Global consumer confidence edged up one index point to 98 in the first quarter of 2016, remaining relatively stable in the first quarter and slightly below the optimism baseline score of 100.
Global consumer confidence remained stable in the first quarter and below the optimism baseline score of 100, edging up one index point to 98. The score reflected mixed confidence levels reported in every region.
Once we’ve covered our essential living expenses, how do we spend the money left over? Whether we stash our spare cash for retirement, invest it to try and make more, or purchase new products, strategies differ around the world.
More than half (55%) of respondents around the world believed they were in recession in the fourth quarter of 2015, a modest increase from the start of that year (53%)—and a level that often exceeds official economic definitions.
Global consumer confidence ended 2015 on a subdued note as the index declined two points from the third quarter to 97—the same score as the start of the year. Europe was the only region to show consistent confidence improvements throughout the year across all three indicators (job prospects,...
Global consumer confidence increased three index points in the third quarter to 99, the highest level since 2006, and optimistic sentiment for job prospects, personal finances and spending intentions increased in nearly half of all measured markets.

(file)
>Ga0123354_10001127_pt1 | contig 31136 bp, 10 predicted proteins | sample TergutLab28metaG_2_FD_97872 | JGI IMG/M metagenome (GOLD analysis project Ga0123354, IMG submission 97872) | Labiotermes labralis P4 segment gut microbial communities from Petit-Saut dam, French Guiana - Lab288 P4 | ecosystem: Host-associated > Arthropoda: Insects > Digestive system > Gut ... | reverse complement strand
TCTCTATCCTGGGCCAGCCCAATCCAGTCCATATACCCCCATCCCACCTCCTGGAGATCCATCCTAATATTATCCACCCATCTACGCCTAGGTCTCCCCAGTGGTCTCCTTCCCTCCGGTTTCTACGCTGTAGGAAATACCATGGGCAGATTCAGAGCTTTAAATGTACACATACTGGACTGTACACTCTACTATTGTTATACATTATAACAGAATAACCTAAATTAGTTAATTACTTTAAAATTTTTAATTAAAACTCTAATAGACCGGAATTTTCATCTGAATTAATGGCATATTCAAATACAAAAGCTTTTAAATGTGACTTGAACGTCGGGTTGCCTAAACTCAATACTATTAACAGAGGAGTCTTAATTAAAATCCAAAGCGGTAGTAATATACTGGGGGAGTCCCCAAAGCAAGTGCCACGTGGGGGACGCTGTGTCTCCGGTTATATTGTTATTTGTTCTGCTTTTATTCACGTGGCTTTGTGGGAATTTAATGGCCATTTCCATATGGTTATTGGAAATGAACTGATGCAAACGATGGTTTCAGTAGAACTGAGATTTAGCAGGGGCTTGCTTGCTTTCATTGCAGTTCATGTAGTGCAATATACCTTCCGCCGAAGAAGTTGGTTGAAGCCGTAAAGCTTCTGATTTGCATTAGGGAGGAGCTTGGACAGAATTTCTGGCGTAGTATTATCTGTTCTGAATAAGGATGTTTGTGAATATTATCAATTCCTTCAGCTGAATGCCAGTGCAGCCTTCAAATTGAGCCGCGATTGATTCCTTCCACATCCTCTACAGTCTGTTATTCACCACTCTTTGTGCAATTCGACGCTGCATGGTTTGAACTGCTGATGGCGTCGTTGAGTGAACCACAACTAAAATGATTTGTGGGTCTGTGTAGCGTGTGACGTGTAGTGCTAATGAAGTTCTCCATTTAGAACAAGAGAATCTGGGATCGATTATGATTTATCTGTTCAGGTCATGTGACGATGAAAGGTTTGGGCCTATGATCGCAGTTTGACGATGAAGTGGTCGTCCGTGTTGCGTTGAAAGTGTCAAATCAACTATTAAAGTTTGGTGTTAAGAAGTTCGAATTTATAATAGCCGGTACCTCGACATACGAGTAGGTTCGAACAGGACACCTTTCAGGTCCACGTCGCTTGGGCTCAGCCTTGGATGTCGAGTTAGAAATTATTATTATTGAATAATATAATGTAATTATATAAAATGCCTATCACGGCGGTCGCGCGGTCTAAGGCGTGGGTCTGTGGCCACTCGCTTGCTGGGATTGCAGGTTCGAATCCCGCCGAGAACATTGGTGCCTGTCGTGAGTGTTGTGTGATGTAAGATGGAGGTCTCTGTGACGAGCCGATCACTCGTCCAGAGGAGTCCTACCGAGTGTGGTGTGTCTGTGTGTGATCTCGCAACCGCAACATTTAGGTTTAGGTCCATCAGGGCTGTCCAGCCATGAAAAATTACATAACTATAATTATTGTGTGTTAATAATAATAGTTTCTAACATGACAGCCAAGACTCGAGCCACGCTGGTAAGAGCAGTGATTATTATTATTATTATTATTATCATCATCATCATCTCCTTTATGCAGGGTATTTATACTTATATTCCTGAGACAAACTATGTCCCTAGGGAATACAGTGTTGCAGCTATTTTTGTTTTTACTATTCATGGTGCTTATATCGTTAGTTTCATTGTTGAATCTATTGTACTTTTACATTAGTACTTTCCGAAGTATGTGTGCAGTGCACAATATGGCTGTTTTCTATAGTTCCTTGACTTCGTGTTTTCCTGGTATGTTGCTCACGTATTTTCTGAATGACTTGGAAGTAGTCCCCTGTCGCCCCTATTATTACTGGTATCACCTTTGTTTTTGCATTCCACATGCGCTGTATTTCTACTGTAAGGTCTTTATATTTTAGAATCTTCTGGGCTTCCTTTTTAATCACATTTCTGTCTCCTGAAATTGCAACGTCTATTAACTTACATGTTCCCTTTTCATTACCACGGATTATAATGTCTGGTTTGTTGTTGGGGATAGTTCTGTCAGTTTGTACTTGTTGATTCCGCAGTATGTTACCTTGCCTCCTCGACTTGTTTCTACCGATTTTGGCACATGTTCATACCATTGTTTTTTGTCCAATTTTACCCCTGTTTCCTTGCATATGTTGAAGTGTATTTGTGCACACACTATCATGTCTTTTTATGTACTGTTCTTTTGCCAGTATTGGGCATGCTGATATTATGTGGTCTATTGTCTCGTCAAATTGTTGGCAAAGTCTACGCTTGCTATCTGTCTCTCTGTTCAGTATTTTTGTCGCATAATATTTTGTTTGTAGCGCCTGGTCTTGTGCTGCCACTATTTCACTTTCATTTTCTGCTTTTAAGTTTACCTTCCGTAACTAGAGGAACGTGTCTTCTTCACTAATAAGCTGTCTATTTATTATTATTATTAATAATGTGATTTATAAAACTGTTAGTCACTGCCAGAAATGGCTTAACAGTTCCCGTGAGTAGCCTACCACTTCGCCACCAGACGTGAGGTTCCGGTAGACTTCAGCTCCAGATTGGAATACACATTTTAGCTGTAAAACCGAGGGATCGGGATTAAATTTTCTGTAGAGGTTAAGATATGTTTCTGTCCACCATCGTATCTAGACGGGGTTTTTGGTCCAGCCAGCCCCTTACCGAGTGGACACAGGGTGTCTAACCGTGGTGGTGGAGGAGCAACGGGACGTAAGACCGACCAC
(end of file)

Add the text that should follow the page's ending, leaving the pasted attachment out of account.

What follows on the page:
Global consumer confidence declined one index point in the second quarter to a score of 96. This near-baseline score reflects an overall stable outlook, but uneven performance at the country level increased within regions.
In Q1, Millennial respondents were more eager to spend—especially those in the 25-29 age range. In fact, their spending intent for holidays/vacations, new clothes and out-of-home entertainment exceeded the global averages by as much 10 percentage points.
Global consumer confidence started 2015 with an index score of 97—an increase of one point from fourth-quarter 2014 and from a year-ago.
Global consumer confidence ended 2014 with an index score of 96—a decline of two index points from the previous quarter, which comes after several quarters of positive momentum.